Improve work processes. Operating practices are a vital part of any preventive maintenance program. Good practices prevent failures. Poor practices encourage failures. This article discusses sample business practices that must be implemented to improve overall plant reliability.
Use the right predictive maintenance metrics. What gets measured gets improved. Or conversely, what doesn’t get measured never will be improved. Tracking and reporting on key metrics lets you focus squarely on the behavior changes you want.
Create a clear, concise vision. One of the first responsibilities of leadership is to provide a simple, clear view of what the future can and should look like. Having a clear, concise vision to improve your plant is important. This vision must be simple and visible.
Learn root cause analysis techniques. When a reliability problem arises, most organizations either address it at the symptomatic level or seek immediately to lay blame on a person or group. Root cause analysis is a systematic process for understanding and addressing the underlying causes of a problem.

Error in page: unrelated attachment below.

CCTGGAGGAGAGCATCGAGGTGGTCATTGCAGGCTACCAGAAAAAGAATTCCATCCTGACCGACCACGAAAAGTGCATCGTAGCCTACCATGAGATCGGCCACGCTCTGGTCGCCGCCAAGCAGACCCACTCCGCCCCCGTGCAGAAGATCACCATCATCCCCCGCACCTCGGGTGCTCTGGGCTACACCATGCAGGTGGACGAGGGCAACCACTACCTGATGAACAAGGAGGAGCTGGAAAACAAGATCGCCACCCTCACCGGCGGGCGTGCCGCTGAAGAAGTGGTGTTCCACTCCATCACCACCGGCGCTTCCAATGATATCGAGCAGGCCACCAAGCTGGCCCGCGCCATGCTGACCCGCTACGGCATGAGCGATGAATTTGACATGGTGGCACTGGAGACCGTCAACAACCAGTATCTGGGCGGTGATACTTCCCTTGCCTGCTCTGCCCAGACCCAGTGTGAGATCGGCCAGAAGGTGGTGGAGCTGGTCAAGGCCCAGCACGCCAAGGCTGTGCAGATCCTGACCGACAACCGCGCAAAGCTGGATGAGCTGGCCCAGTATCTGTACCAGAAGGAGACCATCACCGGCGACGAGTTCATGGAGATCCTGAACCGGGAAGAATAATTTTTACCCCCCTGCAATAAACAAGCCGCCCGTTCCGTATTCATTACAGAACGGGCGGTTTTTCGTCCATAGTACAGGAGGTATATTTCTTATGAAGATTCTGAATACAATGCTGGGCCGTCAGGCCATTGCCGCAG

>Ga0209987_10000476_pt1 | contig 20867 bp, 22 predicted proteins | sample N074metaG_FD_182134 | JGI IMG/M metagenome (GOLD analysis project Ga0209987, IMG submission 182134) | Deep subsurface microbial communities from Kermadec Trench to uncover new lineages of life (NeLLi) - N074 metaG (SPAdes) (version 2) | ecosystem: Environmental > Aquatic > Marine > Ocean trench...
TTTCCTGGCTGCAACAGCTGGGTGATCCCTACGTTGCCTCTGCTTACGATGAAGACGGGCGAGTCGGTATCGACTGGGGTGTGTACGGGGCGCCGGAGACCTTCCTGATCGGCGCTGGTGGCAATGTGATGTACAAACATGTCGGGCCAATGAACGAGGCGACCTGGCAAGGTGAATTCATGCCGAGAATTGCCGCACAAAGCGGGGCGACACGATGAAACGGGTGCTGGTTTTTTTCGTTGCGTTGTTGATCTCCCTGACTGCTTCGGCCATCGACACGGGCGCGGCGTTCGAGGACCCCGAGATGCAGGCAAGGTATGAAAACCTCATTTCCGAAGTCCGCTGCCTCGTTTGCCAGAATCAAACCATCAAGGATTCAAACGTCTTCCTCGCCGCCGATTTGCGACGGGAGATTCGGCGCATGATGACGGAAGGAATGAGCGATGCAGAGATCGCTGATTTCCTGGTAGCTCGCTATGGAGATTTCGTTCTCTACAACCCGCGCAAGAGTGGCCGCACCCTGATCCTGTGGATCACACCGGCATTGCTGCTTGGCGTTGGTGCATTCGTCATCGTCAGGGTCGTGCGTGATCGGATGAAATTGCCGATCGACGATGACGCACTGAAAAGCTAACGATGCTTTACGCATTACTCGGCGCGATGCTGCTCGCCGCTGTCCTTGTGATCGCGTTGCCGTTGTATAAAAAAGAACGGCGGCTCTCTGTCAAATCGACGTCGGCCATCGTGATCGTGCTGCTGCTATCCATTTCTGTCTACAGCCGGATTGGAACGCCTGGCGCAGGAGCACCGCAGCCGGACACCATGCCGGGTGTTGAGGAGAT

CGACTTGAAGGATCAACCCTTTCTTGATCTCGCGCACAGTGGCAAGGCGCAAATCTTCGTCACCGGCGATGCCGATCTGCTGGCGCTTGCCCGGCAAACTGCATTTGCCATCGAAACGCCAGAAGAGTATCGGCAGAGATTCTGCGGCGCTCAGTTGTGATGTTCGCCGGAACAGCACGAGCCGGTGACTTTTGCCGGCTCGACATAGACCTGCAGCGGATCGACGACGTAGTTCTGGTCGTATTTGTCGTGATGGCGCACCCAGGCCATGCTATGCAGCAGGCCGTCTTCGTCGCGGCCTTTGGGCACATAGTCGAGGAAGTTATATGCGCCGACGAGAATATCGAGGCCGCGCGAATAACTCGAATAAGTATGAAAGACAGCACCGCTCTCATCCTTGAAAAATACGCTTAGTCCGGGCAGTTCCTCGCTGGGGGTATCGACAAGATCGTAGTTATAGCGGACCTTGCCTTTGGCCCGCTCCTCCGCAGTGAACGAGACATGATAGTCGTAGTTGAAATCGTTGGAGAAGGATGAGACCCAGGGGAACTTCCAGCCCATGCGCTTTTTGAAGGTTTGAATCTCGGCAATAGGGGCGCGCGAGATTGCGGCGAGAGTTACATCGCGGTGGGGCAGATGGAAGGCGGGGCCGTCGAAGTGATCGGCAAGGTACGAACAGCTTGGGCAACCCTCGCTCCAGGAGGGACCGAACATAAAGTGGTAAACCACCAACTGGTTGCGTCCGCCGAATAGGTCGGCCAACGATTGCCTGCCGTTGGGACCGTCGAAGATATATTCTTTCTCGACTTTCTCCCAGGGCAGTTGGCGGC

Look, listen, feel, smell. Regardless of whether you’re doing inspections with handheld computers or a paper system, can trend data or not, or have key performance indicators or not, you won’t be successful unless your people can do quality inspections on equipment.
Decide on a lubrication staffing model. The question of who in an organization should be responsible for day-to-day machinery lubrication tasks is common. Learn the three most common organizational structures and create your own.
Create a planned backlog. The first maintenance scheduling principle is the prerequisite of having a planned backlog. Learn how to prepare and use a schedule as a control standard to improve maintenance productivity.
Use Reliability-Centered Maintenance analysis. A Reliability-Centered Maintenance analysis should be viewed as a serious exercise for your business. An RCM analysis is an investment that takes time, resources and money to complete, but is worth the effort.
Implement Total Productive Maintenance in 12 steps. Implementing TPM using these 12 steps will start you on the road to “zero breakdowns” and “zero defects.” Achieving 100 percent reliability takes discipline and teamwork.
Break out of maintenance budget jail. If you are in budget jail and have tried to get out by preaching reliability to the people above you but have made little headway, here is a plan to break you out.